Nixon: You’re responsible even more than we were, very much for this, don’tyou think so, Henry? [unclear exchange]

Rogers: I think that’s what we should continue to try to do since [unclear]. Ithink the other thing that I want to stress [unclear]. Our ability to affect thecourse of events is quite limited. We don’t have much leverage. We have a fewthings we can do. We are still providing some military equipment and spareparts, and it’s not lethal weapons, but it’s very, very insignificant. Ouraid program is pretty well committed. Theoretically, we could turn some of itoff, but it would create all kinds of legal problems. Hell of a problem withbanks and companies that [unclear] equipment. And it wouldn’t have any effecton the military situation at the moment. Whether we should take some actionsthat would be symbolic or not I think is something you won’t [will?] decide.We could take some action. For example, I already have told my peopleadministratively not to grant any export licenses. Not just say that [unclear]process them.

Kissinger: To whom?

Nixon: India?

Rogers: To diminish the total.
Kissinger: [unclear]

Rogers: Oh, no, no, no. Just said to the processing officer to slow down theprocessing. As of yesterday but don’t grant them until we decide, until thePresident decides what he wants to do. Secondly, I have told our aid people thatthere’s another, there is about $11 million not committed. I said"let’s don’t commit it till we see what develops." 

Nixon: Where is this [unclear]?

Rogers: But the fact of the matter, without going into all the details, that Ihave gone over very carefully [unclear] some of which we don’t know, some ofthese things are done by the Congress, and some are done by the [unclear], youknow all that, but still the leverage we have on India is very minimal. If wetake some action against them, which you might decide to do, it would besymbolic rather than substantive. Now the other point I want to refer to brieflyis the United Nations. I do not think, and have never thought, that we shouldtake any action to take it to the United Nations. On the other hand, I think theUnited Nations will be a very useful organization if things get worse, because,and I have a feeling that Pakistan will come to this conclusion itself—

Nixon: Will they [unclear] beyond the UN? [unclear]

Rogers: That’s why India has just written, why Mrs. Gandhi has just written usa letter in which she urges us not to do anything, not to take it to the UN.Obviously, the Indians are worried about it.

Nixon: Huh.

Rogers: You see she doesn’t—

Nixon: Do they have the votes? Hell, they can get all the Russian votes. Theygot the African—

Kissinger: This is the Security Council.

Nixon: Oh.

Rogers: You see what would happen in the Security [Council]—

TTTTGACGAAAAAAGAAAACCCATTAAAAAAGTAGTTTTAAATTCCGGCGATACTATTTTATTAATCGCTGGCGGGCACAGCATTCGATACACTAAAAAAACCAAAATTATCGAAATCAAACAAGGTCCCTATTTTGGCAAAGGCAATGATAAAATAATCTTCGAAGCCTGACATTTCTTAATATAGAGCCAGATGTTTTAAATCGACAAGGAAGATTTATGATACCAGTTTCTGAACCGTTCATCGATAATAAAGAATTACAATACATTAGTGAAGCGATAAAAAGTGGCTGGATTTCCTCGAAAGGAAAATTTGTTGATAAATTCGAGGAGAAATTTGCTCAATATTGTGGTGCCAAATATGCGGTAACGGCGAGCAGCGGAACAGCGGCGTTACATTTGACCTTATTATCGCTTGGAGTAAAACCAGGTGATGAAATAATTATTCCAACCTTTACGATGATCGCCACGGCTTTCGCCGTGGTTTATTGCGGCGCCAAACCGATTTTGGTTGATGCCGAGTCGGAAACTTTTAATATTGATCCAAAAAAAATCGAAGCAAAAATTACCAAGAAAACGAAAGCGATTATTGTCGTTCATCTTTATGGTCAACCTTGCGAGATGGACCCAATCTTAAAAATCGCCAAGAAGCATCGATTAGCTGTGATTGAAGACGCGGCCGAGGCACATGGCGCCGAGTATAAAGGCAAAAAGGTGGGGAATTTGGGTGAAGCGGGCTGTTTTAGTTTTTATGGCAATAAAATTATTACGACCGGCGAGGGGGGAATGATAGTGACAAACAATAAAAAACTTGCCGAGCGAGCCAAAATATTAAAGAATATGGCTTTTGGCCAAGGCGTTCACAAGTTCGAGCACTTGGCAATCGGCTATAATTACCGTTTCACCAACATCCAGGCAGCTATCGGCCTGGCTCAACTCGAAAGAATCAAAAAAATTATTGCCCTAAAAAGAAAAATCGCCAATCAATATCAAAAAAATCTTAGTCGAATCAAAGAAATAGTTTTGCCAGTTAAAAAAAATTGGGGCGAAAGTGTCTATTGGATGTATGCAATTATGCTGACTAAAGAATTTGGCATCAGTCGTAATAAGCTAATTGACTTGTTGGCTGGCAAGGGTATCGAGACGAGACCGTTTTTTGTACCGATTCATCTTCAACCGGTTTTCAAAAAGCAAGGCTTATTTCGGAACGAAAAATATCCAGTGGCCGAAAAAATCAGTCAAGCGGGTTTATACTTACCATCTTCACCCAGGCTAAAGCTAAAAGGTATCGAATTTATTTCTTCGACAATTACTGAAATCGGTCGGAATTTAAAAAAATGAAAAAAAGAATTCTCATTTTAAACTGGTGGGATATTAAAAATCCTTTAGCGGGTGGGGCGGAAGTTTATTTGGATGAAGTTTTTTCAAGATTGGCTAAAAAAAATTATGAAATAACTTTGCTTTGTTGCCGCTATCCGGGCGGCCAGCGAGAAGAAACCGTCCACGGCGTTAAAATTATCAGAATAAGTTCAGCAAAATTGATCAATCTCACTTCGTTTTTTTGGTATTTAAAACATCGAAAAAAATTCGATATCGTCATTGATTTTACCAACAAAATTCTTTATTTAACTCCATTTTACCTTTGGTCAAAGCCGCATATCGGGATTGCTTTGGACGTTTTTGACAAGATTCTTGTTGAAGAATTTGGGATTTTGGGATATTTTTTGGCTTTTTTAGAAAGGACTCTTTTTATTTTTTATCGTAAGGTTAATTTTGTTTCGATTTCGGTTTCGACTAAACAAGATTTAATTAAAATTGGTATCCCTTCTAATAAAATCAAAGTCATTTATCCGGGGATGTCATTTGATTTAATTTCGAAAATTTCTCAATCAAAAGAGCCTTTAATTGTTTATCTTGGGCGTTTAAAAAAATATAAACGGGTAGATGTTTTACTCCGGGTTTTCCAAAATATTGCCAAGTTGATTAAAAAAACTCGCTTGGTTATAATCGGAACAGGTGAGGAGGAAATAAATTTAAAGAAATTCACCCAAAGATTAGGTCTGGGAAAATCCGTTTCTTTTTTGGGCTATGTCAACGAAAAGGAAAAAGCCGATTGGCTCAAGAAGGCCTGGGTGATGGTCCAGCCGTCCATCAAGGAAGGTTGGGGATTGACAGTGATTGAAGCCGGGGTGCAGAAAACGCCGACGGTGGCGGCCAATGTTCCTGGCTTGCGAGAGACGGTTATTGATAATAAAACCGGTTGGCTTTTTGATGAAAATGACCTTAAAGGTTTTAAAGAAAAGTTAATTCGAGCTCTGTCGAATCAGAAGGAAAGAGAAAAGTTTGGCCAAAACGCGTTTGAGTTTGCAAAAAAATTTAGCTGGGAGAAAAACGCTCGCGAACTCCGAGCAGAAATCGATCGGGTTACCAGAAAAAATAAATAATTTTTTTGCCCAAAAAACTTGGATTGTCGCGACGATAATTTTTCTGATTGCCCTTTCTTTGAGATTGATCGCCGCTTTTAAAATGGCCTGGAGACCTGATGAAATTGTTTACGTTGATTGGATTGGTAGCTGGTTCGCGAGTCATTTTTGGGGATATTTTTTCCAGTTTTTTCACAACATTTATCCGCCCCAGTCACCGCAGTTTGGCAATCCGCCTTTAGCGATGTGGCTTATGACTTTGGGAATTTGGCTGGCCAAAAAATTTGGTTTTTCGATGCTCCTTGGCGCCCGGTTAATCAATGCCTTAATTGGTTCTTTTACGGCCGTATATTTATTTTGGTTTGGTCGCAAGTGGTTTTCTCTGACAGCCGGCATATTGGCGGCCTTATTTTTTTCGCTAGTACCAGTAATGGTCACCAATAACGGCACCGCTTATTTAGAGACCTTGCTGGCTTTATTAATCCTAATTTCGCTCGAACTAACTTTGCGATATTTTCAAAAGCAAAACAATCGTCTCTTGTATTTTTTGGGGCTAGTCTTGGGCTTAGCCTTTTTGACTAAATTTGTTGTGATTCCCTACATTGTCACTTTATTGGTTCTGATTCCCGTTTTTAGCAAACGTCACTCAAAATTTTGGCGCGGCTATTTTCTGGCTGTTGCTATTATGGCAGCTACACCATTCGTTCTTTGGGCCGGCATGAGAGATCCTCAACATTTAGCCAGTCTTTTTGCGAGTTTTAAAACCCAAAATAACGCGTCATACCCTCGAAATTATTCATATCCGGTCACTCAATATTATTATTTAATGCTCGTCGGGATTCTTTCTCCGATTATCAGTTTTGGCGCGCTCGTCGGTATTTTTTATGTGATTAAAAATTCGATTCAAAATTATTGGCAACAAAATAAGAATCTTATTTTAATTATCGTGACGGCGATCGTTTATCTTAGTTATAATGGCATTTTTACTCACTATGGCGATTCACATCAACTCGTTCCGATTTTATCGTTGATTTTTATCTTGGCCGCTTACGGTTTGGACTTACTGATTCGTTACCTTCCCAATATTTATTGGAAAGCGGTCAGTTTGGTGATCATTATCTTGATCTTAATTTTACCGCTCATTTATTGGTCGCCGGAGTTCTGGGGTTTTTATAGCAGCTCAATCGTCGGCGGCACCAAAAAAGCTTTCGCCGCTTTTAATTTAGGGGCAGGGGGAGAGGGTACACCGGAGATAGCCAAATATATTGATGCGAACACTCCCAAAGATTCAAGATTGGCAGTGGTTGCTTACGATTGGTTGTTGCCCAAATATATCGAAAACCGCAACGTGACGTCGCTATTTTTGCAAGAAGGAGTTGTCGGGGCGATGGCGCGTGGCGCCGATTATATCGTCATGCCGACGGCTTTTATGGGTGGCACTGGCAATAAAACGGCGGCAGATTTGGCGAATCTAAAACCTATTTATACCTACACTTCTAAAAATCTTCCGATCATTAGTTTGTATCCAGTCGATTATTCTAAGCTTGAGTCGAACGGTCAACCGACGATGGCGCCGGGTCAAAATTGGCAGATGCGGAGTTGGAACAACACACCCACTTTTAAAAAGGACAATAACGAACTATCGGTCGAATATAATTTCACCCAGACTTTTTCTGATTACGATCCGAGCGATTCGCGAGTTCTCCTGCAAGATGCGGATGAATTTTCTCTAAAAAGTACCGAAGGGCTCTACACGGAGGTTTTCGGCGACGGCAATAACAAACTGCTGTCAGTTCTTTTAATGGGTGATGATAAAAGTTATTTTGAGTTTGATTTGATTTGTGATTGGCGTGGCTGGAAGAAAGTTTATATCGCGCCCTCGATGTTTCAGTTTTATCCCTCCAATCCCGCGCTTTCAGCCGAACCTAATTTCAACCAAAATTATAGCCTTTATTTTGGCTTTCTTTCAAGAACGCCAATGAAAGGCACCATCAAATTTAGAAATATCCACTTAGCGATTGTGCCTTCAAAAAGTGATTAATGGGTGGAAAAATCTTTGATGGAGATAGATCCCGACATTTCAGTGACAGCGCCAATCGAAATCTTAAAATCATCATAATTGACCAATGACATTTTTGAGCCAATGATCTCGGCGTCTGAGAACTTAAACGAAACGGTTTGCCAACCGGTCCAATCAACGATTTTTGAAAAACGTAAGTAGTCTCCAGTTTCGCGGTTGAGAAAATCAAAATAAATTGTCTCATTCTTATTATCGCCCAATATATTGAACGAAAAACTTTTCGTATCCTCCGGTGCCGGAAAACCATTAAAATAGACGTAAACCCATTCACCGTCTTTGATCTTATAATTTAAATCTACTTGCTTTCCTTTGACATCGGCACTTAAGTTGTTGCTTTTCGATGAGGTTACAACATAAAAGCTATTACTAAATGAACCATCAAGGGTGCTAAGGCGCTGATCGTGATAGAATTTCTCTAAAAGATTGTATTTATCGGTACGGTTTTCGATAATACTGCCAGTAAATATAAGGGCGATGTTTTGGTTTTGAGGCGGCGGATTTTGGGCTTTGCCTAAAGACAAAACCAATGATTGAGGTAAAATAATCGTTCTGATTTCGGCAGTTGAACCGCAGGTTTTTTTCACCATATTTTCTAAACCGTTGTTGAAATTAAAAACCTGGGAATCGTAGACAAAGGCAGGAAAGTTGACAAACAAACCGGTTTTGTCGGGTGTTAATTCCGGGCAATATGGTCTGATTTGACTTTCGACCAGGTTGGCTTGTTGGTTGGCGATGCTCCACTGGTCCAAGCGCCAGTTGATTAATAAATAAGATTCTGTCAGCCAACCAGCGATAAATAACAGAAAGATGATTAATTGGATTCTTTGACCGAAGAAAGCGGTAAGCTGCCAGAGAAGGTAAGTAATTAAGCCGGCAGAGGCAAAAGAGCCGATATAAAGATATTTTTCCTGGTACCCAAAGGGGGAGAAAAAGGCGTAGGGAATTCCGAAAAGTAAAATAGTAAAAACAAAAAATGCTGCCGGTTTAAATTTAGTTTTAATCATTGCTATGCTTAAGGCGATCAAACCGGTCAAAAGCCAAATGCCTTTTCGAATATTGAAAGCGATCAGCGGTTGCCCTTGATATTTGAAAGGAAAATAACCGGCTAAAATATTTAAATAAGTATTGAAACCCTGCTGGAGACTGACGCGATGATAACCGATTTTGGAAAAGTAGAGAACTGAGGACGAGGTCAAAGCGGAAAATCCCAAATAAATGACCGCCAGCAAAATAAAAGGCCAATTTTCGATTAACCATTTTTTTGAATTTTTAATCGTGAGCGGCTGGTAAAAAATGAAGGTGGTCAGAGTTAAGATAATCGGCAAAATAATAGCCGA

Nixon: I see. This wouldn’t be a General Assembly thing?

Rogers: No, no.

Kissinger: By Thursday.

Rogers: No, it wouldn’t be. The reason that India doesn’t want it is becauseshe doesn’t want any United Nations presence. She doesn’t want any observersthere. Pakistan’s position is much more reasonable than India’s. That’swhy India doesn’t want—she’s made an appeal to keep it out of the SecurityCouncil.

Nixon: Well, what—we probably [unclear–have not?] got much control. I thinkthat’s your view, isn’t Henry? The United Nations, we are not going to takeit to the United Nations?

Kissinger: No.

Rogers: Well, I think what we ought to keep in mind, though, is I think onbalance it will be the only alternative that Yahya has and it will be helpful tohim. He wants to get through December because he’s got his plans made for thisnew, for this Constitution to go into effect at the end of December, first ofJanuary. If he can keep peace there for a couple of months then he may feel thathe’s on the road to a political solution. What will happen in the UnitedNations, in the Security Council, is that they will, among other things, theywill say why don’t we send a United Nations observer team to the area and makea report and so forth. Now she’ll resist that. She’s already resisted it.She said she doesn’t want the United Nations there. She doesn’t want anybodyto look at what they’re doing. Yahya has the United Nations people in EastPakistan. He’s perfectly prepared for that. He also is prepared to withdrawhis troops from the border if India will do likewise. So that the things thatthe Security Council would recommend in the way of military action and observersand so forth I think would all benefit Yahya. Now the risk, of course, is thatIndia will also bring into the Security Council political questions. But I thinkthat those are manageable. Of course, India will be tremendously embarrassed ifit goes to the Security Council. Now I say these things, not with the thoughtthat we should take action, but with the thought that we should resist fightingPakistan who will move in this direction. Yahya’s told us that this is hisonly alternative, really.

Nixon: At this time? Has he said it recently?

Rogers: I don’t know. When I say recently I know it’s less than—

Nixon: Yeah, what I mean is since the trouble started.

Rogers: Yeah, I think this is one of the things that they are considering. And,of course, in the Security Council we would be China, Pakistan, and the UnitedStates all on one side, so we’ve got some pretty good leverage. And what wewould do is emphasize keeping the peace. And we would say, "We urge bothsides to exercise extreme restraint." We would urge United Nations to sendobservers there to find out what the conditions are. We would urge a mutualwithdrawal. We would urge the very thing that Yahya has offered. That’s whyshe resists this. That’s why her very strong letter to you, in order to keepit out of the Security Council.